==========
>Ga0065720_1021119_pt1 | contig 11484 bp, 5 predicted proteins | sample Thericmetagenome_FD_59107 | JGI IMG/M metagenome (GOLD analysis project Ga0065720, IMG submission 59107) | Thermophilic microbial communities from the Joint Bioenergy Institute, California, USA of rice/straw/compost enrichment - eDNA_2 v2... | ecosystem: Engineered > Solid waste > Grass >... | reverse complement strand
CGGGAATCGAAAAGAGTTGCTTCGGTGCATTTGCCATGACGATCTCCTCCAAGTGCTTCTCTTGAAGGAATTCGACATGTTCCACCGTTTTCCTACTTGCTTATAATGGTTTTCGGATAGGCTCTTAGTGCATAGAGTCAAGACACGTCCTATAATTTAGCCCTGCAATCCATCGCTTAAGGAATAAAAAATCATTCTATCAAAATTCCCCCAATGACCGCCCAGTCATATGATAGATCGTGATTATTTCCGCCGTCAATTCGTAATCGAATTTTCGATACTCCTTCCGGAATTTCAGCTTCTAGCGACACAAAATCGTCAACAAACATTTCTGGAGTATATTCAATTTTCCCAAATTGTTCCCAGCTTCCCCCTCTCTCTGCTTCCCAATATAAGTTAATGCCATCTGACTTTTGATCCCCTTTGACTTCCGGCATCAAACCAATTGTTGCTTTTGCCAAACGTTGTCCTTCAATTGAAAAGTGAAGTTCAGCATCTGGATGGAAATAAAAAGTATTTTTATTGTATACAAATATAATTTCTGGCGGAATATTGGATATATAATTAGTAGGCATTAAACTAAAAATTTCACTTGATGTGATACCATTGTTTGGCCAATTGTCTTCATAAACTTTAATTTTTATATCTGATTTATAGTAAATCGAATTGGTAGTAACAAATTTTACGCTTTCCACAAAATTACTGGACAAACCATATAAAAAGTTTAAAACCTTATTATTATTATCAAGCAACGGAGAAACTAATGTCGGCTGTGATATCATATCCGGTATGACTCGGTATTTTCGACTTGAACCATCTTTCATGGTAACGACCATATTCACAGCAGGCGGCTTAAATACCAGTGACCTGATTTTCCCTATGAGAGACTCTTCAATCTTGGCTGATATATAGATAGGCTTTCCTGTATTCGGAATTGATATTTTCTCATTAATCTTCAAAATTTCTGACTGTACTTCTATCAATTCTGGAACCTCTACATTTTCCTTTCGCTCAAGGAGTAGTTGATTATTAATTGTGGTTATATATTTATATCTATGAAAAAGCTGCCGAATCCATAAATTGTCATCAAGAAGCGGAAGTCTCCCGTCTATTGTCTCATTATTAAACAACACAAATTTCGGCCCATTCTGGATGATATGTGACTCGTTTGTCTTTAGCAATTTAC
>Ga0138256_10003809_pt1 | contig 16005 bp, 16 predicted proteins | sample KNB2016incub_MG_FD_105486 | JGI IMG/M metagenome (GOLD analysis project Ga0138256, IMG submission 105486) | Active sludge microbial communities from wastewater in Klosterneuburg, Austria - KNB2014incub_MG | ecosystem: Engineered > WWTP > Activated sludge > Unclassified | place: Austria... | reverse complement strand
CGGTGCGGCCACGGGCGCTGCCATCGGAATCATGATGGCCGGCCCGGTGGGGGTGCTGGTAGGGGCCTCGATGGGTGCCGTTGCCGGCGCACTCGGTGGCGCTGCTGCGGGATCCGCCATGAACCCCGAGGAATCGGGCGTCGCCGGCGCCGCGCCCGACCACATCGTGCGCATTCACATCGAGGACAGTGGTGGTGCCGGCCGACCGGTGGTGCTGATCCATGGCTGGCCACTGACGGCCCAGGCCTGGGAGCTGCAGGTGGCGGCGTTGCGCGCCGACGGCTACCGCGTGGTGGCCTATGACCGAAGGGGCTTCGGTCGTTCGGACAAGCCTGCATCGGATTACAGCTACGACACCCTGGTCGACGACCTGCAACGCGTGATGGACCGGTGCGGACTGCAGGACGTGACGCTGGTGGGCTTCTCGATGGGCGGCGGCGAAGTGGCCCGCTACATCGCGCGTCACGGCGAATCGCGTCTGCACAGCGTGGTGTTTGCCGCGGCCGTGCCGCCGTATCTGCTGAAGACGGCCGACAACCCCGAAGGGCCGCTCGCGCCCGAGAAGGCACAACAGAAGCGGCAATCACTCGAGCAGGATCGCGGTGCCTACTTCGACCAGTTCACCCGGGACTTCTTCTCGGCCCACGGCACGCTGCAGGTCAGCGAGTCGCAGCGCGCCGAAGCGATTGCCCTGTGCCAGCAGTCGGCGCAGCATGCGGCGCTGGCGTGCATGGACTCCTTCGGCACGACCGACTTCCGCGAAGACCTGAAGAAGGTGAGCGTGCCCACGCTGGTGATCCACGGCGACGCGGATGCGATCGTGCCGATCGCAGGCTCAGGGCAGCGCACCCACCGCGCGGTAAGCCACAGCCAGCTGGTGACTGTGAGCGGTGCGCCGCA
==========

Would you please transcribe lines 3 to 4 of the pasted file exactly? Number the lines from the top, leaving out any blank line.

>Ga0138256_10003809_pt1 | contig 16005 bp, 16 predicted proteins | sample KNB2016incub_MG_FD_105486 | JGI IMG/M metagenome (GOLD analysis project Ga0138256, IMG submission 105486) | Active sludge microbial communities from wastewater in Klosterneuburg, Austria - KNB2014incub_MG | ecosystem: Engineered > WWTP > Activated sludge > Unclassified | place: Austria... | reverse complement strand
CGGTGCGGCCACGGGCGCTGCCATCGGAATCATGATGGCCGGCCCGGTGGGGGTGCTGGTAGGGGCCTCGATGGGTGCCGTTGCCGGCGCACTCGGTGGCGCTGCTGCGGGATCCGCCATGAACCCCGAGGAATCGGGCGTCGCCGGCGCCGCGCCCGACCACATCGTGCGCATTCACATCGAGGACAGTGGTGGTGCCGGCCGACCGGTGGTGCTGATCCATGGCTGGCCACTGACGGCCCAGGCCTGGGAGCTGCAGGTGGCGGCGTTGCGCGCCGACGGCTACCGCGTGGTGGCCTATGACCGAAGGGGCTTCGGTCGTTCGGACAAGCCTGCATCGGATTACAGCTACGACACCCTGGTCGACGACCTGCAACGCGTGATGGACCGGTGCGGACTGCAGGACGTGACGCTGGTGGGCTTCTCGATGGGCGGCGGCGAAGTGGCCCGCTACATCGCGCGTCACGGCGAATCGCGTCTGCACAGCGTGGTGTTTGCCGCGGCCGTGCCGCCGTATCTGCTGAAGACGGCCGACAACCCCGAAGGGCCGCTCGCGCCCGAGAAGGCACAACAGAAGCGGCAATCACTCGAGCAGGATCGCGGTGCCTACTTCGACCAGTTCACCCGGGACTTCTTCTCGGCCCACGGCACGCTGCAGGTCAGCGAGTCGCAGCGCGCCGAAGCGATTGCCCTGTGCCAGCAGTCGGCGCAGCATGCGGCGCTGGCGTGCATGGACTCCTTCGGCACGACCGACTTCCGCGAAGACCTGAAGAAGGTGAGCGTGCCCACGCTGGTGATCCACGGCGACGCGGATGCGATCGTGCCGATCGCAGGCTCAGGGCAGCGCACCCACCGCGCGGTAAGCCACAGCCAGCTGGTGACTGTGAGCGGTGCGCCGCA